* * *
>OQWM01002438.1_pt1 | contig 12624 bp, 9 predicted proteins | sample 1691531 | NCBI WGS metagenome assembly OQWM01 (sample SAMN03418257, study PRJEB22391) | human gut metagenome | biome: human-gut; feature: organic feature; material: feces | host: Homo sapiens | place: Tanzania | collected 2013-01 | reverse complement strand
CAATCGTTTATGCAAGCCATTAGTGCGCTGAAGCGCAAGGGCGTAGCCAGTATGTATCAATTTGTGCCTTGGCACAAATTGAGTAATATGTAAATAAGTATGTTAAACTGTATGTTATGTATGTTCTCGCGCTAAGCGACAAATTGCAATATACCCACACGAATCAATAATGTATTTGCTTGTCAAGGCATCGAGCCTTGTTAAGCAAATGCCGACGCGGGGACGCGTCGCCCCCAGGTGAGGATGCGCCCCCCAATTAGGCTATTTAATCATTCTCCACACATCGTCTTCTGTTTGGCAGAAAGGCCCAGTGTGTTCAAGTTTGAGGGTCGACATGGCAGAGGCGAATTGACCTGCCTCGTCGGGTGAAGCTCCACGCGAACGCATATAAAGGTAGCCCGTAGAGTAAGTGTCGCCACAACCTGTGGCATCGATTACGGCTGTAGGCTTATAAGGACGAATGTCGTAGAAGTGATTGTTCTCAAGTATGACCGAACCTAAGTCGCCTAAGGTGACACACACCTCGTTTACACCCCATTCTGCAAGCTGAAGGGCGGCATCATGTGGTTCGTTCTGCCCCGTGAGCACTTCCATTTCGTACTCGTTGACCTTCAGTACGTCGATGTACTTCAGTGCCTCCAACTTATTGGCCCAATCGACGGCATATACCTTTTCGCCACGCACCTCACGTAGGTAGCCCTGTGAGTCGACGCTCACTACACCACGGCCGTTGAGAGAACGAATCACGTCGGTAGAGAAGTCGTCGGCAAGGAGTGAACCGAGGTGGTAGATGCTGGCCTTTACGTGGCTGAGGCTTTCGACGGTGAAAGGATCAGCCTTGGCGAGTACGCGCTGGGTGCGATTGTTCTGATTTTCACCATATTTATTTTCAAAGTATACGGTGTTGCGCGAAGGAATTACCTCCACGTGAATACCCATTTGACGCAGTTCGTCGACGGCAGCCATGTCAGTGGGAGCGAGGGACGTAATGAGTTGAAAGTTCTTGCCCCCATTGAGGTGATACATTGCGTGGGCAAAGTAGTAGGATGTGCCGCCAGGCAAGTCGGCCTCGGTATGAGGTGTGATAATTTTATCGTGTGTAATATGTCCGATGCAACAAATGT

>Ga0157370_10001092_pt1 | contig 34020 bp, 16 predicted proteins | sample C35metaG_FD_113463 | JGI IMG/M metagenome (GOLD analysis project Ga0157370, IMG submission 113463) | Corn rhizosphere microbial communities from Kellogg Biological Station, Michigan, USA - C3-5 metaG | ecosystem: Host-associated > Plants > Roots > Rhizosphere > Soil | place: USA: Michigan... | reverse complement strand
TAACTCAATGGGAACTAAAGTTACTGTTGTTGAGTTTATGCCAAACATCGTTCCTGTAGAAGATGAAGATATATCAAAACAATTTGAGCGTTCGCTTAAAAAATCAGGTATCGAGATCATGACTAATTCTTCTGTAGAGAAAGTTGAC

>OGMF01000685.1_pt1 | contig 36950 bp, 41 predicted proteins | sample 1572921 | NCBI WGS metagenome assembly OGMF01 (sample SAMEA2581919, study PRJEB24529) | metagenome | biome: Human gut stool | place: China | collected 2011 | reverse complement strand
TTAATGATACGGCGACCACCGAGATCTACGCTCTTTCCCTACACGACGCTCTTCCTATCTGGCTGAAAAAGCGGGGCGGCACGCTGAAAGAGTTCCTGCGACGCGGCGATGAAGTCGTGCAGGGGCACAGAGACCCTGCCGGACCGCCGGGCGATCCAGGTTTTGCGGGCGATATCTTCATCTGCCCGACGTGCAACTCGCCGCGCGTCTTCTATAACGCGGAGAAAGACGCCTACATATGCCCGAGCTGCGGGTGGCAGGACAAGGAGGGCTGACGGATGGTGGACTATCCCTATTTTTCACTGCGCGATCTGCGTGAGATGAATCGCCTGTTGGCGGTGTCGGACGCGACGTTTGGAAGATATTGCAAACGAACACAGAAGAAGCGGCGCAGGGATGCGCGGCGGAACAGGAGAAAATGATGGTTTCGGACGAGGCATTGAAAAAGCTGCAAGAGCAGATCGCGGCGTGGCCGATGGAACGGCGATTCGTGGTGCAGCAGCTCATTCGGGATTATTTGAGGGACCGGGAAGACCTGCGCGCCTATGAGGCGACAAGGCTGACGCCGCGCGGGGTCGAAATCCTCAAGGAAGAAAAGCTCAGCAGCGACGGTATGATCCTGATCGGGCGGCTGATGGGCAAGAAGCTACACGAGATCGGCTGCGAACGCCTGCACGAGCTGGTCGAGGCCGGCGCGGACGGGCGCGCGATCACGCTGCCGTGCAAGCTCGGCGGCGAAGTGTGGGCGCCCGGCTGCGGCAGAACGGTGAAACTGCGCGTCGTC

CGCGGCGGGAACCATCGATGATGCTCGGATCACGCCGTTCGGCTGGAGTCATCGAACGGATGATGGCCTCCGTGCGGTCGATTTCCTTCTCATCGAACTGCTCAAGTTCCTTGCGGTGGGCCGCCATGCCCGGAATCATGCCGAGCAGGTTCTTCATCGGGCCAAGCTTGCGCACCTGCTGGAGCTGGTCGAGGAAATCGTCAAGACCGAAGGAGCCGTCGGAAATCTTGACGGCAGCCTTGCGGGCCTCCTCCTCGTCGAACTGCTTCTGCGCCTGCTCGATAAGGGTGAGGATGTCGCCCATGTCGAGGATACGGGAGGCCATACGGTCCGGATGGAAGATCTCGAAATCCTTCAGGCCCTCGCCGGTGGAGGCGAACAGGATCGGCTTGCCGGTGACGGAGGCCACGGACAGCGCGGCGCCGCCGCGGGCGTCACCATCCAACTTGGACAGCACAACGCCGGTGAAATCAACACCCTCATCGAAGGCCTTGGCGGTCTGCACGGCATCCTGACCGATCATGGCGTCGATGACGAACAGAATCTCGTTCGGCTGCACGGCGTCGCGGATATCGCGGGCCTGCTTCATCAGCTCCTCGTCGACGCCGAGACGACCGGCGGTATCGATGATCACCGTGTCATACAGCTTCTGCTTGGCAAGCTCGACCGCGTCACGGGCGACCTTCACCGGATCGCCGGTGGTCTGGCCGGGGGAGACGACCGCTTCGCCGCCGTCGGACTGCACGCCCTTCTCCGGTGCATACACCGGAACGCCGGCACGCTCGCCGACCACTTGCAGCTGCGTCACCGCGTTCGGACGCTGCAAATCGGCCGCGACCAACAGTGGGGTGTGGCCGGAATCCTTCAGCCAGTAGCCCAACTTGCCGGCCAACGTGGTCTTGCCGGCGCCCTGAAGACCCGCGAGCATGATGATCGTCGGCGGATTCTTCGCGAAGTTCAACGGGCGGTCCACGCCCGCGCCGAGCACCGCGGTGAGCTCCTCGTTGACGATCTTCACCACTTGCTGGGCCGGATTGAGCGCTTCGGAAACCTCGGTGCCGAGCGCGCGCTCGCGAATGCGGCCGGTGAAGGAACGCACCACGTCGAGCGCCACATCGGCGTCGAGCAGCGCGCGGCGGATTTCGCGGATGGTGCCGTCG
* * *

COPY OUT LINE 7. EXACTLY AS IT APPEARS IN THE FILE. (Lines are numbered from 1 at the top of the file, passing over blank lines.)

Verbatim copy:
CGCGGCGGGAACCATCGATGATGCTCGGATCACGCCGTTCGGCTGGAGTCATCGAACGGATGATGGCCTCCGTGCGGTCGATTTCCTTCTCATCGAACTGCTCAAGTTCCTTGCGGTGGGCCGCCATGCCCGGAATCATGCCGAGCAGGTTCTTCATCGGGCCAAGCTTGCGCACCTGCTGGAGCTGGTCGAGGAAATCGTCAAGACCGAAGGAGCCGTCGGAAATCTTGACGGCAGCCTTGCGGGCCTCCTCCTCGTCGAACTGCTTCTGCGCCTGCTCGATAAGGGTGAGGATGTCGCCCATGTCGAGGATACGGGAGGCCATACGGTCCGGATGGAAGATCTCGAAATCCTTCAGGCCCTCGCCGGTGGAGGCGAACAGGATCGGCTTGCCGGTGACGGAGGCCACGGACAGCGCGGCGCCGCCGCGGGCGTCACCATCCAACTTGGACAGCACAACGCCGGTGAAATCAACACCCTCATCGAAGGCCTTGGCGGTCTGCACGGCATCCTGACCGATCATGGCGTCGATGACGAACAGAATCTCGTTCGGCTGCACGGCGTCGCGGATATCGCGGGCCTGCTTCATCAGCTCCTCGTCGACGCCGAGACGACCGGCGGTATCGATGATCACCGTGTCATACAGCTTCTGCTTGGCAAGCTCGACCGCGTCACGGGCGACCTTCACCGGATCGCCGGTGGTCTGGCCGGGGGAGACGACCGCTTCGCCGCCGTCGGACTGCACGCCCTTCTCCGGTGCATACACCGGAACGCCGGCACGCTCGCCGACCACTTGCAGCTGCGTCACCGCGTTCGGACGCTGCAAATCGGCCGCGACCAACAGTGGGGTGTGGCCGGAATCCTTCAGCCAGTAGCCCAACTTGCCGGCCAACGTGGTCTTGCCGGCGCCCTGAAGACCCGCGAGCATGATGATCGTCGGCGGATTCTTCGCGAAGTTCAACGGGCGGTCCACGCCCGCGCCGAGCACCGCGGTGAGCTCCTCGTTGACGATCTTCACCACTTGCTGGGCCGGATTGAGCGCTTCGGAAACCTCGGTGCCGAGCGCGCGCTCGCGAATGCGGCCGGTGAAGGAACGCACCACGTCGAGCGCCACATCGGCGTCGAGCAGCGCGCGGCGGATTTCGCGGATGGTGCCGTCG